neediest young players in the San Francisco, Oakland, and East Palo Alto school districts. Drop-
offs weekdays at 582 Market St., Ste. 213, (415) 392-9010; weekends at Lark in the Morning,
2801 Leavenworth St., (415) 922-4277.
Donate violins, flutes, and other band and orchestra mainstays directly to Oakland Unified
School District; contact Phil Ryden first at (510) 879-8116.
UC Berkeley's Young Musicians Project especially needs trombones and saxophones. Ask for
Mark Mueller at (510) 642-2686.
If your kid's first violin is past hope of repair but you can't bear the thought of it rotting in a
landfill, you'll be glad to know that beat-up instruments of all kinds find new life at Willows
Theatre, which uses them as stage props. 1425 Gasoline Alley, Concord, (925) 798-1824.
GOTTA PAY THE RENT
Real Guitars deals only in preowned instruments, which it buys outright or sells on consignment
for a 20 percent commission. 15 Lafayette St., S.F., (415) 552-3310.
Ifshin Violins stocks the full string section but is a pickier buyer than many other music stores.
1633 University Ave., Berkeley, (510) 843-5466.
ARTS & CRAFTS, SCHOOL, AND OFFICE SUPPLIES
Along with all the clay, paint, crayons, pencils, and brushes, you've got beads, buttons, paper,
fabric, toilet paper rolls, egg cartons, and baby formula cans. Luckily, one person's junk is
another person's art supplies—and the Bay Area is crawling with organizations whose sole
purpose is playing matchmaker between the two.
SCRAP (Scroungers Center for Reusable Art Parts) sells supplies to the public for peanuts or
donates to teachers, artists, and schools. Because its definition is fabulously broad—basically,
everything except computers, clothing, furniture, and food—the group diverts 150 tons of stuff
from landfills per year. Donations are tax-deductible, and if you give enough (four or more
boxes), SCRAP picks up for free. 801 Toland St. (enter on Newcomb Ave.), (415) 647-1746.
The East Bay Depot for Creative Reuse operates a main store brimming with every kind of
paper, card, and container, as well as an annex for building materials and household items. If
your junk won't fit in one car, pickup is free. 6713 San Pablo Ave., Oakland, (510) 547-6470.
Resource Area for Teaching gives teachers materials that help make learning interactive and fun.
Bonus: it also accepts working computer monitors and printers. 1355 Ridder Park Dr., San Jose,
You probably have stacks of issues you've already devoured and clipped taking up space around
the house. Rather than recycling them with the rest of your mixed paper, share them with other
Leave a stack next to the StairMasters the next time you head to the gym, laundry facility or
dentist office. You may also leave some in any hospital waiting room: S.F. General Hospital
(1001 Potrero Ave., S.F., 415/206-8000) and Children's Hospital (747 52nd St., Oakland,
510/428-3471) can never get enough Spanish-language periodicals and teen, child, and general
interest magazines. Or call your local public libraries to see whether they'd like back issues to fill
in gaps in their archives.
It's too easy to accumulate a shelf full of once glorious but now withering orchids. Take them to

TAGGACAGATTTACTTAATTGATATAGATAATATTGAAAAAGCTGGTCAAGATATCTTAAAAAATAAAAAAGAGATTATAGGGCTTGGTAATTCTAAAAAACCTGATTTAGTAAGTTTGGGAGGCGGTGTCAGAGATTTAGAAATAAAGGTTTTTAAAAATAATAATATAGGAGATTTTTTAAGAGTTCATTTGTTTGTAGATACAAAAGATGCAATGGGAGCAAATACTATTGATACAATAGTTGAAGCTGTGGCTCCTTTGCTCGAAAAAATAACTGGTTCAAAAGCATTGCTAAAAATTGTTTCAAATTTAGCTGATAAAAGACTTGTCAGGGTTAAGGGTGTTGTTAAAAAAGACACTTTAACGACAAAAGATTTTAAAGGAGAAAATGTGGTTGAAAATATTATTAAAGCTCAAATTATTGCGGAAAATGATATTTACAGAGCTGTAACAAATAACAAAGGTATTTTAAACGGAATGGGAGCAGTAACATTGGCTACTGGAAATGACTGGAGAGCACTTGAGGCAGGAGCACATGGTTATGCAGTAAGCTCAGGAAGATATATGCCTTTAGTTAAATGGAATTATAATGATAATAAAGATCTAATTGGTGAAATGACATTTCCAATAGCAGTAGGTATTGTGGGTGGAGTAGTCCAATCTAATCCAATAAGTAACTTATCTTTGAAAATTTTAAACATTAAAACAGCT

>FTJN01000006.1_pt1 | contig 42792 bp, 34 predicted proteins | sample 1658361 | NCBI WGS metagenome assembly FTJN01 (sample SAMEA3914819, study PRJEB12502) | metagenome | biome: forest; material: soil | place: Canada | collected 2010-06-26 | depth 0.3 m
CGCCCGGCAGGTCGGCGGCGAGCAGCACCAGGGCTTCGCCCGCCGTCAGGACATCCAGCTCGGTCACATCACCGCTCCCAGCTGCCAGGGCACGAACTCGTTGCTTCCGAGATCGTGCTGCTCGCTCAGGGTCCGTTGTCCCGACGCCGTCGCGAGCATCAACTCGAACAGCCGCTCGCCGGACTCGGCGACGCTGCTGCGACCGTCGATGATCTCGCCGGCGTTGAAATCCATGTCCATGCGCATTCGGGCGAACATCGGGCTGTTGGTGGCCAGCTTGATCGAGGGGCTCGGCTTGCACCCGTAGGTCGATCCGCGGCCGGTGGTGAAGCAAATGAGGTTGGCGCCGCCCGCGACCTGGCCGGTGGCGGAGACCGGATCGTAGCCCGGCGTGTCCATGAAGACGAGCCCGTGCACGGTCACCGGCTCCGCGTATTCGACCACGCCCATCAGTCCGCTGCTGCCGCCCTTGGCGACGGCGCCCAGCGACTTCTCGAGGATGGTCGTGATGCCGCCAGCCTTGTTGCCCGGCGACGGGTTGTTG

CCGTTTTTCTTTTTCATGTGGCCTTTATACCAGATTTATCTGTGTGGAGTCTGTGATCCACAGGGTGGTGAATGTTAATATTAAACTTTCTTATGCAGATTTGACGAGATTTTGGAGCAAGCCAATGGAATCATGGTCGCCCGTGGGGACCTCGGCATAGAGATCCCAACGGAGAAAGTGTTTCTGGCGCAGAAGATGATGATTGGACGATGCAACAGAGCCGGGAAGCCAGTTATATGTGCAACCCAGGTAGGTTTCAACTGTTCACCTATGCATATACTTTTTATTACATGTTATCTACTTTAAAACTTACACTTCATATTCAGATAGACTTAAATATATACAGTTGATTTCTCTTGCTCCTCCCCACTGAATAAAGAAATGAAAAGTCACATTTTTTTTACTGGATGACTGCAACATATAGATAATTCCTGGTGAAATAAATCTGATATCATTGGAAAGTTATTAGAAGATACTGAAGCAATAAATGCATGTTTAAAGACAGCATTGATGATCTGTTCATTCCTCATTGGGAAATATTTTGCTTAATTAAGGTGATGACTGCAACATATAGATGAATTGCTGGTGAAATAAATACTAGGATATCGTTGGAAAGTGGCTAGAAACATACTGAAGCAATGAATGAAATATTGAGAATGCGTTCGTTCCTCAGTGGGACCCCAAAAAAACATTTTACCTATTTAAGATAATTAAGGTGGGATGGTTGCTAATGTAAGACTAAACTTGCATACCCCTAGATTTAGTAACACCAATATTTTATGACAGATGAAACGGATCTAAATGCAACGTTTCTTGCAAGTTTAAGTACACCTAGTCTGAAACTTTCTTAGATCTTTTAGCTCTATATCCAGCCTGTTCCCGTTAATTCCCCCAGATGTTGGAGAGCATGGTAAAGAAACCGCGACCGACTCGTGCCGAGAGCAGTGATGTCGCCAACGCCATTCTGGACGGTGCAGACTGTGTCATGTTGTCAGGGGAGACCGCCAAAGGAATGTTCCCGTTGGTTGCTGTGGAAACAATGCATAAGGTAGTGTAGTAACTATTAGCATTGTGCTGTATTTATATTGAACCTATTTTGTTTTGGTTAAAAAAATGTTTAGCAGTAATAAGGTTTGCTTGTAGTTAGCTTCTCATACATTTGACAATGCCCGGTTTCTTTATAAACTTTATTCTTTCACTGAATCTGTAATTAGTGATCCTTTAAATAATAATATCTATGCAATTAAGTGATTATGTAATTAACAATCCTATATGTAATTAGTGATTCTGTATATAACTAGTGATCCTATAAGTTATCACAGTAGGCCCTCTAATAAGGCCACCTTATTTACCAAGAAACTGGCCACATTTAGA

OrchidMania in San Francisco, which nurses them back to full health and resells them (Sundays
from noon to 2 p.m.) to benefit AIDS charities. 717 Paris St., S.F., (415) 841-1678.
Your old cell may look like a walkie-talkie compared to your sleek new BlackBerry, but it could
still be used to save a life. The Wireless Foundation's Call to Protect program refurbishes cell
phones for victims of domestic violence. Hand it over at one of 39 Bay Area locations, including
most Body Shops; for locations, check www.wirelessfoundation.org.
Do you have wigs to share? Consider donating them to the Wig Source, part of the John Muir
Medical Center Auxiliary in Walnut Creek, which cleans and restyles realistic-looking (no
rainbow afros, please) wigs for women and children with hair loss from medical treatments. 1656
N. California Blvd., Walnut Creek, (925) 947-5328.
Here’s a company that accepts your CDs and one that you may ship to for free. Check out
Here's the perfect place to get rid of all those tiny bottles you can't resist but never use: Homeless
Prenatal Program, which gives them to its clients. 995 Market St., Ste. 1010, S.F., (415) 546-
Twenty years after your oldest was named Little League MVP, you've got cartons full of trophies
and it's time to reclaim the den. Take what your grown kids don't claim to the Boys & Girls
Clubs of the Peninsula, which will recycle those silver goblets and statuettes to boost the egos of
at-risk kids in East Palo Alto, and Redwood City. For details call (650) 322-8065, ext. 107, or
Looking for a place for your collection? San Francisco's Center for Sex and Culture is amassing
what it hopes will be the largest "sexological" research library in the country (more than 6,000
books and videos so far). Materials can range from kinda corny to hard-core—but absolutely no
child porn is accepted. 2215-R Market St., Ste. 455, S.F., 94114, (415) 255-1155,
Lions Club International will get your once-hip Lennonesque specs to needy eyes in Mexico,
Peru, and Sri Lanka (3 million last year). Take them—plus hearing aids—to any LensCrafters,
Lion’s Club, Pearle Vision, Target or BJ’s Optical Store for a welcomed donation. You may also
mail them (carefully wrapped, please) to either Lions in Sight Foundation, 1404 Lemon St.,
Vallejo, 94540, or Lion’s Certified Collections Centers, 1734 Divisadero Street, San Francisco,